Canadians confident in food safety – but few understand the process, survey reveals

By Caroline Scott-Thomas

- Last updated on GMT

Related tags Food safety Food

Canadias confident in food safety: CFIA
Canadian confidence in the safety of their food supply is increasing, but there is limited understanding of the inspection process or food safety system, according to the findings of a new study from the Canadian Food Inspection Authority (CFIA).

The research, conducted by Corporate Research Associates, Inc. on behalf of the CFIA, involved 1,008 telephone interviews with Canadian adults nationwide, with the aim of probing their attitudes toward food safety in Canada, and the role of the CFIA. The researchers found a generally positive attitude among the majority of survey participants, and acceptance that multiple stakeholders share responsibility for ensuring food safety, including the government, the food industry, and farmers.

The report says that for about half (52%) of those surveyed, food recalls actually increase confidence in the safety of the food supply, because “it shows the system is working.”

“Indeed, this feeling of confidence has steadily increased over the past five iterations of this survey,”​ it says, specifying that while a small majority said food recalls led them to feel more confident in the food safety system, four in ten were concerned by recalls, as they show “products are able to get through the regulatory system to begin with.”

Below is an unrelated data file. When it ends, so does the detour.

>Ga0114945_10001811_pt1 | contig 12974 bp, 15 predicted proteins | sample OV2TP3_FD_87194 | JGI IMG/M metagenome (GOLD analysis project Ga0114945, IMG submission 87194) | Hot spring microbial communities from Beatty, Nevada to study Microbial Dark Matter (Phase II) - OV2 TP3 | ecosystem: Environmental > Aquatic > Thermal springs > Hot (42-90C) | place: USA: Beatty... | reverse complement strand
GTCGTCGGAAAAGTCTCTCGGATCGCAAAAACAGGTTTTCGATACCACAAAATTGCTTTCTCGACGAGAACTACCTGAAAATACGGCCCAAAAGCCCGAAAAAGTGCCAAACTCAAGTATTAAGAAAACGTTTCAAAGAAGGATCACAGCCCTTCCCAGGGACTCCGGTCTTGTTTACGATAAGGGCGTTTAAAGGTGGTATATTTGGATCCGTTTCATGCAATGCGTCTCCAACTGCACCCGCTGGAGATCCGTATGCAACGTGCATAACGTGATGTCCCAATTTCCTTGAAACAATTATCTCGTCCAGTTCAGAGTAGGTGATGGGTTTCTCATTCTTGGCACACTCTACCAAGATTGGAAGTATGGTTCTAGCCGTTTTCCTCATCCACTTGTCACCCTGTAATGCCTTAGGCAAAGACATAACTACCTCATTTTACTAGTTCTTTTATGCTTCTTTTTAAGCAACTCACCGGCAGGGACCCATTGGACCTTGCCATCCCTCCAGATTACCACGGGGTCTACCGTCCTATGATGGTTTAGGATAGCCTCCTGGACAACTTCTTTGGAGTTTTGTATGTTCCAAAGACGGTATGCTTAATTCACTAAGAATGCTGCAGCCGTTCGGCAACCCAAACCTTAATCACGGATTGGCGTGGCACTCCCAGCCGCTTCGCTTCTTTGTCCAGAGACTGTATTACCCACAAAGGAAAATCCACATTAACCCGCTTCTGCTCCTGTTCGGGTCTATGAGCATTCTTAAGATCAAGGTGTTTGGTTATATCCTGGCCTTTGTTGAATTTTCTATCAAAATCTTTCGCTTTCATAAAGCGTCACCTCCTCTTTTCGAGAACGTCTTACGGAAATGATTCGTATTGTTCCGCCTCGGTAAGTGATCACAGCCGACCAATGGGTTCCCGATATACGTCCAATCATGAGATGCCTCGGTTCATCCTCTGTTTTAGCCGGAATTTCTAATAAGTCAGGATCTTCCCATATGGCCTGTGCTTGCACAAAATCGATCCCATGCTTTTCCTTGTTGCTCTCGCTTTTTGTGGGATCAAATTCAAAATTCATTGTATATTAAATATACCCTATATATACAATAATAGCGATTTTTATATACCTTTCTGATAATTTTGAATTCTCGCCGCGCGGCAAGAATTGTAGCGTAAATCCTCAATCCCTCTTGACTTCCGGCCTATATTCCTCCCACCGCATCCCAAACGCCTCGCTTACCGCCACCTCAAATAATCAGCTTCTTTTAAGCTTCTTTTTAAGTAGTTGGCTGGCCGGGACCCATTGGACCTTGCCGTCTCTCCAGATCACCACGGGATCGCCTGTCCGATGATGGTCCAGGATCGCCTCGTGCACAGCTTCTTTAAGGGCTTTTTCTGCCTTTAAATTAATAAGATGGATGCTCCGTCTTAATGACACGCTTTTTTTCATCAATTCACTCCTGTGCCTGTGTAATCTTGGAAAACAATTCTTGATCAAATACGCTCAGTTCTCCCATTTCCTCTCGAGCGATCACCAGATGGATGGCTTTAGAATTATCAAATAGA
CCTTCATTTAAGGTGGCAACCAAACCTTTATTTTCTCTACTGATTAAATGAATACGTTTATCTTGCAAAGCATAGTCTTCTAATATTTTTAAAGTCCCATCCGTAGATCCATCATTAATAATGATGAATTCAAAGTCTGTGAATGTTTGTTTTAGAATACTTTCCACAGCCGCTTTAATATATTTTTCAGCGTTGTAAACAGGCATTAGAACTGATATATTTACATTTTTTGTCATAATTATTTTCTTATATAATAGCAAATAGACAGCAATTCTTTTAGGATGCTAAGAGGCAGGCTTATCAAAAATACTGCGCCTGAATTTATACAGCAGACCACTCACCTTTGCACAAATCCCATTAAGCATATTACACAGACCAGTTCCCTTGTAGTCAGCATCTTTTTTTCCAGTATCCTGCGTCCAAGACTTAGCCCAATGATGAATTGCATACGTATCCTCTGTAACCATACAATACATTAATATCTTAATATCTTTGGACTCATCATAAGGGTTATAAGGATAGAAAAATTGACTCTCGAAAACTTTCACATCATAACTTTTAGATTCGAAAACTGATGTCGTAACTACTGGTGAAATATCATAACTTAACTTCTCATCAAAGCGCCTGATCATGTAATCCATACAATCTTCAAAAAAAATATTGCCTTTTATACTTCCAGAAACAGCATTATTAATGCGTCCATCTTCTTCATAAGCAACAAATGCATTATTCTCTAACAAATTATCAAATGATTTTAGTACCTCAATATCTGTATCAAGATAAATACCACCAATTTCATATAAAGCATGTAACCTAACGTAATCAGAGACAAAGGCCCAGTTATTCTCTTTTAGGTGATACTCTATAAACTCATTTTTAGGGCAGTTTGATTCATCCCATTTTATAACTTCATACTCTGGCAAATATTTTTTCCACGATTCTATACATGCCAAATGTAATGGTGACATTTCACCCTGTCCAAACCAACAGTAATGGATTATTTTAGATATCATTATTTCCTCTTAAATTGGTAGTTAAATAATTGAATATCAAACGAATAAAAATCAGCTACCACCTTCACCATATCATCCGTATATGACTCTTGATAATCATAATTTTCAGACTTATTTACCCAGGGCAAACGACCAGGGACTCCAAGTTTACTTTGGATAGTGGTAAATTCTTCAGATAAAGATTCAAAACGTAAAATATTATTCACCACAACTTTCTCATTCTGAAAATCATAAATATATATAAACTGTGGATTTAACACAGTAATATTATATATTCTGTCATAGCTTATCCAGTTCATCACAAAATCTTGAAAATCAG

Overall, two-thirds of survey respondents said they were confident in the safety of the Canadian food supply.

While confidence in food safety in general has increased over the past five years, a majority of respondents (55%) said they would like more information on food safety, particularly information on food recalls.

Only 41% of respondents said they were familiar with the food safety system in Canada, and one-third said they were generally familiar with the food inspection system in Canada.

For those looking to communicate food safety information, the report’s authors advised using positive language.

“Given that consumers do recognize that the system is not perfect, they were most attracted by statements with a reassuring tone, even if they presented aspects of the system’s limitations. As such, using positive words and statements, as well as introducing what can be done rather than what is not possible were preferred approaches among consumers.”

The full report is available online here​.

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